We all know an older person who has diabetes. Many people think that advancing age and diabetes are almost synonymous. But did you know that the way we treat diabetes in the elderly is often very different to how we treat it in a younger person. This is partially due to the other co-mobidities and illnesses that older people may suffer from but it is mainly due to altered physiology, different living environments and a need to focus on different priorities.
Individualised care. This is probably the single most important aspect of treating diabetes in the elderly. Some 70 year olds are still working a full day in an office or running their own, highly successful business, whilst others may already be a familiar face in a retirement home. The days of classing all people over the age of 60 or 65 in one basket are long gone!
Preventing hypoglycaemia. As we age, our body metabolism and physiology changes. One important change is in the kidney’s filtration function. the nett result of this is that the risk of glucose levels going low is much higher as we get older. This may necessitate a change in medication, different glucose targets and lifestyle adaptations to prevent lower than normal values. Hypoglycaemia can become a serious threat especially if it occurs unannounced at night.
Screening for cognitive impairment. No one likes to admit that there is a decline in the way we function. However, both advancing age and diabetes itself can cause mental decline and both are also strongly associated with illnesses such depression and dementia. The latest SEMDSA Guidelines published in 2017, recommend annual screening for these conditions and cognitive function in general in order to inform optimal diabetes management. At The Atrium Lifestyle Centre we are privileged to have a multi-disciplinary team available and as such this specialised screening can be done by out team members. Follow this link to read more about it.
A change in medication. As mentioned previously, various medications are metabolised differently in the body as we get older. Those drugs that promote insulin secretion may be contra-indicated in the elderly. If you haven’t changed your medications since you were on the other side of 60, now is a good time to seek specialised, professional help. Re-writing the same script year after year is hardly a useful task!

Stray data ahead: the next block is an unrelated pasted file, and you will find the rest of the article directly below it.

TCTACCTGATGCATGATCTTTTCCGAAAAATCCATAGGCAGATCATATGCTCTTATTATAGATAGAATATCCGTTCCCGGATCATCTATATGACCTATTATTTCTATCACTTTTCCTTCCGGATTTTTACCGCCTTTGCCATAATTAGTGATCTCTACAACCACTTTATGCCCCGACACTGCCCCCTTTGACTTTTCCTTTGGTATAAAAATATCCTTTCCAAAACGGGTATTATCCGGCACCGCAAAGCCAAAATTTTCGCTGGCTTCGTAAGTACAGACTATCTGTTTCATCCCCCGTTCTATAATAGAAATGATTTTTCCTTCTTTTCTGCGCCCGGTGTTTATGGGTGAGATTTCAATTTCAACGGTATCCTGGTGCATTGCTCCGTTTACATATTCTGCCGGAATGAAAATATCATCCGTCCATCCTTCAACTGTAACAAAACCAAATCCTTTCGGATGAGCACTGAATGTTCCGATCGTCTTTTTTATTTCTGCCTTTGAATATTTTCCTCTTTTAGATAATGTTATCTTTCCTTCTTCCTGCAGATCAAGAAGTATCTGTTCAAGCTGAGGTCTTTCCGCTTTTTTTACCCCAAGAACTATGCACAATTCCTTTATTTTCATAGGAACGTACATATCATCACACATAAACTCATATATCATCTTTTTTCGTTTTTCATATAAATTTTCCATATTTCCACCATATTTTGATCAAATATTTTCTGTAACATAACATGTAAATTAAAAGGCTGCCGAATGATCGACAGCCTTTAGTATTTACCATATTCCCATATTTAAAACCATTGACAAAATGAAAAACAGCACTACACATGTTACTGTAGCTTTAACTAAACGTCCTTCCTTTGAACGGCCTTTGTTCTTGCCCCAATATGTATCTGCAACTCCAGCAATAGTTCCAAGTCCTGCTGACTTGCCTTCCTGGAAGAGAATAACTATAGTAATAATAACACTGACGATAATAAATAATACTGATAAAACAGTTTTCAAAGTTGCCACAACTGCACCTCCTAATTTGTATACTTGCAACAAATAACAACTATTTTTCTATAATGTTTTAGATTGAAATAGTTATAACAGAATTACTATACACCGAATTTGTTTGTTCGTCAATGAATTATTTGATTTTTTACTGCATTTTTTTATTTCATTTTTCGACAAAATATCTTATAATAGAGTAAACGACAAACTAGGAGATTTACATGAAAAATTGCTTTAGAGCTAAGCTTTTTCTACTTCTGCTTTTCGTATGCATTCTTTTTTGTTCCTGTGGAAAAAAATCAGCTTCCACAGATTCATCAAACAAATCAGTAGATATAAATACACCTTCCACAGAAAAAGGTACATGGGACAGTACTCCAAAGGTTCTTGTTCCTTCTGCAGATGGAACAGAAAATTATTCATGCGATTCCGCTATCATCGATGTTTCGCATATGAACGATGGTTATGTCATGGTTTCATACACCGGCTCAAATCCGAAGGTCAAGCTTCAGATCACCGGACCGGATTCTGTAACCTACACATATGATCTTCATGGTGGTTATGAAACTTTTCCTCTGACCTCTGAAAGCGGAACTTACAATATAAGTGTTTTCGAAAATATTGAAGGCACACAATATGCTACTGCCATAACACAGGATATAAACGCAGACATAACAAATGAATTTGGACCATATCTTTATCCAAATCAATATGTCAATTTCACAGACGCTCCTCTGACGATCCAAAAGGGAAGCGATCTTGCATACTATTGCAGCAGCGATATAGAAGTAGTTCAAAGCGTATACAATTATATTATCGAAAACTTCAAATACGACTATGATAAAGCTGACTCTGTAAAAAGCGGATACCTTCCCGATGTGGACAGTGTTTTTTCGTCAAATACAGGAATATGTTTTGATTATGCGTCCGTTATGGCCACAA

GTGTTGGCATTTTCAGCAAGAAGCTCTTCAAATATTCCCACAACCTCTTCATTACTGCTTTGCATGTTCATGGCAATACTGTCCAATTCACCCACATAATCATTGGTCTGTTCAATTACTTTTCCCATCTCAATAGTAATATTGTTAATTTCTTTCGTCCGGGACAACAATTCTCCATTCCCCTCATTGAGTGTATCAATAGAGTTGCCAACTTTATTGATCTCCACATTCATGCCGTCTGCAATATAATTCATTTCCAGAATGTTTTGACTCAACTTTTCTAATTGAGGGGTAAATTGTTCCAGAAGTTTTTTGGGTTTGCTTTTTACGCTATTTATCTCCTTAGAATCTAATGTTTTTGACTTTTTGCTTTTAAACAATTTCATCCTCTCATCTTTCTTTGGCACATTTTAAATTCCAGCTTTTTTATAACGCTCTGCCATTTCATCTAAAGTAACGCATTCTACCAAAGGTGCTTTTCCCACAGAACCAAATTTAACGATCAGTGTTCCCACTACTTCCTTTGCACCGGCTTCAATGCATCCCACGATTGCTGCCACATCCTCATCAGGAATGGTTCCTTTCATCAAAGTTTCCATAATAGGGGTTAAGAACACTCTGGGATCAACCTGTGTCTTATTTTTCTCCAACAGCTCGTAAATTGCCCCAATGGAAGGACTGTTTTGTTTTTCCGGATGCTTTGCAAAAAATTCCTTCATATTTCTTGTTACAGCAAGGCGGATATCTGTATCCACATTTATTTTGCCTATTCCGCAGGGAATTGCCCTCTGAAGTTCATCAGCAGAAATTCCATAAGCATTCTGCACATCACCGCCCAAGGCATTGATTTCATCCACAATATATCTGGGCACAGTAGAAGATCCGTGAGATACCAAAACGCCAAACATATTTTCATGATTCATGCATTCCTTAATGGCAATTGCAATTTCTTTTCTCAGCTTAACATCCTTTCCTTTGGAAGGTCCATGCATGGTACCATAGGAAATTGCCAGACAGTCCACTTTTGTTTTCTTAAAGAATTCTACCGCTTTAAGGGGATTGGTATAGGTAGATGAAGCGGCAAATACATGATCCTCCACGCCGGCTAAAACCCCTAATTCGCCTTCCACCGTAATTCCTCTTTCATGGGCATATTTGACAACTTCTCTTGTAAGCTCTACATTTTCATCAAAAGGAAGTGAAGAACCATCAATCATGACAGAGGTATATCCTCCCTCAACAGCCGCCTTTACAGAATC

A change in lifestyle. Older people may change their eating habits and activity levels and this may lead to a change in medication requirements. Our bodies also become naturally more insulin resistant as we get older and therefore careful manipulation of therapeutic options may need to be considered.
Support and care. Often older people change their living environments – some may need assisted care, others no longer do their own cooking, some live alone whilst others continue to drive. All these circumstances may require special consideration when managing diabetes. We may also need to take into account more regular hospital and doctor visits, multiple specialists becomming involved in care and the impact of multiple medications on the body.
The bottom line is there is no one-size-fits-all. Diabetes in the elderly is NOT “easy to treat” and cannot be managed in combination with a list of other illnesses in a 15 minute consultation. It requires specialised care and careful planning to ensure that the individual is able to continue living to their fullest potential.